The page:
Meridian Magazine’s US Supreme Court Theologian
Who Do They Say That We Are?
David Bentley Hart is a relatively unknown scholar in upward flight, in a theological ascendancy. The reason is that he has a gift of acuity about the facts of how our emerging national religion, atheism and secularity, is undoing America.
Hart’s opinions resonate. He “gets it.” Atheist delusions are unable to maintain our most basic institution’s such as the family, the courts, and the social fabric of cooperation we inherited from our nation’s Founders.
Plugging his books had made sense. I recommended the critique proffered in Hart’s Atheist Delusions, The Christian Revolution and Its Fashionable Enemies.
When Elder Dallin H. Oaks earlier this year urged religious groups to unite to protect the religious freedom guaranteed by the U.S. Constitution, Hart’s Atheist Delusions book came to mind as offering uniting of forces sociologically of entities quite different at the theological level.
Things Change and Now Hart is Not Hart the Scholar but Hart the Anti-Mormon Gossip
Time passed and I read Hart’s next book, which was a tipping point for my enthusiasm for David Bentley Hart, an enthusiasm that dropped sharply, like Citibank’s common stock in the 2008 Wall Street crash. Hart lost his value, in short. Here’s how Hart became an anti-Mormon and hence an anti-Christ.
The tale of Hart’s fall from grace was a saddening discovery that fairly leapt out of Hart’s 2009 book, In the Aftermath, Provocation and Laments. Judge for yourselves. What Hart states therein is:
“Nothing more perfectly fits the classic pattern of gnostic religion . . . than Mormonism.”* (*In the Endnote, to be fair I quote the whole of Hart’s defamation.) My enthusiasm lost is a microcosm of how, when we speak of a coalition of values under the umbrella protection of constitutional religion, any coalition quite quickly faces the need to oppose our culture’s ever-growing Nihilism.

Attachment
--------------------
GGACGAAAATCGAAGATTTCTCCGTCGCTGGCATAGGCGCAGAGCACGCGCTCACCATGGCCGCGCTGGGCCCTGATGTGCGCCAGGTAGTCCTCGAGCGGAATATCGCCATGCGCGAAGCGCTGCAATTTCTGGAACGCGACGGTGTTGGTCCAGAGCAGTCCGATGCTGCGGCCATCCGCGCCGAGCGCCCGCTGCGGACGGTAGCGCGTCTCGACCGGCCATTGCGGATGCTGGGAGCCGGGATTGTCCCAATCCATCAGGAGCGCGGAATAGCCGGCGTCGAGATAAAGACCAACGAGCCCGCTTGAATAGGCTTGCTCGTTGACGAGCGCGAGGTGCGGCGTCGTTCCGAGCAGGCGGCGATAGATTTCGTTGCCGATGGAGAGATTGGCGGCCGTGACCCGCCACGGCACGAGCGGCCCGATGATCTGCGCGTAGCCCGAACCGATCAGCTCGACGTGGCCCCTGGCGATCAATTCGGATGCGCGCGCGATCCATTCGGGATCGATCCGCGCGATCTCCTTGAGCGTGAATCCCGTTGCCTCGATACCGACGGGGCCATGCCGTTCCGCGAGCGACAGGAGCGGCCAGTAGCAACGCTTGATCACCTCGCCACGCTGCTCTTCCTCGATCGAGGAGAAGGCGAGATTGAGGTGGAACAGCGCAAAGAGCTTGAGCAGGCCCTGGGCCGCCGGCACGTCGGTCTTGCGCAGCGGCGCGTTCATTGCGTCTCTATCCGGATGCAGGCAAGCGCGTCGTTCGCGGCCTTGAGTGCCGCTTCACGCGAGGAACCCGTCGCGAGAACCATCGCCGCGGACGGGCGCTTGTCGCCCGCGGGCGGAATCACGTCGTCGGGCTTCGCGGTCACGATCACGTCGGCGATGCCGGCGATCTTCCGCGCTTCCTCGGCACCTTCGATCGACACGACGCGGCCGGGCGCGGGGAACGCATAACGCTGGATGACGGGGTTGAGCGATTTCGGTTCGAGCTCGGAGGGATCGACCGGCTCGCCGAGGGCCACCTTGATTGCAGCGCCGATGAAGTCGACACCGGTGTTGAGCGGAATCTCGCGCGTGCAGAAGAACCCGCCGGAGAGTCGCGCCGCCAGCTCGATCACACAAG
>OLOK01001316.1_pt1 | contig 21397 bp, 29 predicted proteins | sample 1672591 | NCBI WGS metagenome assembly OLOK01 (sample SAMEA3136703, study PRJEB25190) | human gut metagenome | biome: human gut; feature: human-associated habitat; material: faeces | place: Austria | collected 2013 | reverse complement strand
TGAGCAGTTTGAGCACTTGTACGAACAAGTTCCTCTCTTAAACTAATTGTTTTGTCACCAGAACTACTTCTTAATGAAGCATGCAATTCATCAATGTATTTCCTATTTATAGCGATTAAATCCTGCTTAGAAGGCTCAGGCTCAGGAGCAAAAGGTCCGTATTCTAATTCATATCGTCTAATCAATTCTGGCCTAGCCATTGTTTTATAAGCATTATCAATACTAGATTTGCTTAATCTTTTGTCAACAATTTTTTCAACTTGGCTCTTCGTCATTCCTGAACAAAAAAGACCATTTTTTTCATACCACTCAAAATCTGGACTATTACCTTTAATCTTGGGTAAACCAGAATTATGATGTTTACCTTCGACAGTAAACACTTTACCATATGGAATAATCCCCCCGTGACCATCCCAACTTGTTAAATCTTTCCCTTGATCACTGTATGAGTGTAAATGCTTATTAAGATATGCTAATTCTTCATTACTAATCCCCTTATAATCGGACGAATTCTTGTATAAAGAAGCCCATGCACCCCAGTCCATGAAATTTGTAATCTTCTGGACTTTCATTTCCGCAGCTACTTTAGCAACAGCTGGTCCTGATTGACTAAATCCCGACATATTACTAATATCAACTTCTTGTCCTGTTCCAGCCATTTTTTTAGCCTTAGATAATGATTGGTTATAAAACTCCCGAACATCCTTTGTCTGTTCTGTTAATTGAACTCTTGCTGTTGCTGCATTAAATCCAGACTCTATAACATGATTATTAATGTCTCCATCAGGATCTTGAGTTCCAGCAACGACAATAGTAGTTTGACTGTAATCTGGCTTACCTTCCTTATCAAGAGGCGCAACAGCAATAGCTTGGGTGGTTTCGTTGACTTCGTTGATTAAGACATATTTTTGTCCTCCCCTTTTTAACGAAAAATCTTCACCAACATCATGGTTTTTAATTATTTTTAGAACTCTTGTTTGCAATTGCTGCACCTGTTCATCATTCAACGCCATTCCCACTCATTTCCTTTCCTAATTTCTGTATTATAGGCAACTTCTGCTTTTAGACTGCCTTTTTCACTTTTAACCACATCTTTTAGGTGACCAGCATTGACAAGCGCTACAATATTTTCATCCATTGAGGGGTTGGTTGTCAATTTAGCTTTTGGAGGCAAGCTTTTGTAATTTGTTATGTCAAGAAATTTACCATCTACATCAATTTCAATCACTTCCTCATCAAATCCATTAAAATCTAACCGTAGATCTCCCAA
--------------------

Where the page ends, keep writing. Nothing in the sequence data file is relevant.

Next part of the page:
There was a time when Nihilism was “not yet” instead of “already.” Nihilism was a long term potential problem.
Not anymore. Today Nihilism is bad news on our door steps.
But what is Nihilism? And what is Gnosticism? The next section seeks to clarify these diffuse terms.
What Is Nihilism, what is Gnosticism and how are they related? A Brief Primer
First, a look at Nihilism. Nihilism treats nothing as something. It asks us to believe that Nothing (which is just another word for Secularity) “is.” But Nihilism’s is, in fact, “is” not. It is a viewpoint that says traditional values and beliefs are unfounded and that existence is senseless and useless. It denies any objective ground of truth, especially moral truths.
Nihilism’s “is” in the unmaking of things at the institutional level. Nihilism has within it the anthrax of a distinctive spiritual sickness, placing great strains on our most fundamental spiritual and social structures, to bring the whole house that was the Founders’ America tumbling down.
Nihilism seeks out where the feelings of our hearts are most sensitive, aiming to break them or to harden them. It searches our vulnerability and our fellow-feeling, and men become lovers of only themselves, despisers of any authority. And Nihilism is –right now– flourishing in our culture as if a wrecking ball. It is hiding behind the much lamented cultural malaise decried by our pundits.
As a people we are unique in the high status we assign to present time. The Swiss thinker Carl Jung asks, “Why are we all in such a hurry? What does it matter, if we do something tomorrow or in a thousand years?” And the choir answers, “Today, today, work with a will . . .” Gnosticism does not have a high status but instead a low status it assigns to present time, for reasons having to do with its anti-Christ view of Creation.
To turn from Nihilism to Gnosticism and the relation between the two, Nihilism derives, in my own view, in part, from the reemergence of Gnosticism.
The core teachings of Gnosticism(s) are, first, a malicious view of the Christian Creator God and, second, an equally malicious disbelief in Christian teachings on the Creation: the Creation in its beginning, middle, and end—intending “end” as the purpose or “telos” of creation as well as Creation’s last things. The Catholic Encyclopedia defines Gnosticism in part this way: “borrowing the phraseology . . . especially of Christianity, [Gnosticism] held matter to be a deterioration of spirit, and the whole universe a depravation of the Deity, and taught the ultimate end of all beings to be the overcoming of the grossness of matter[.]”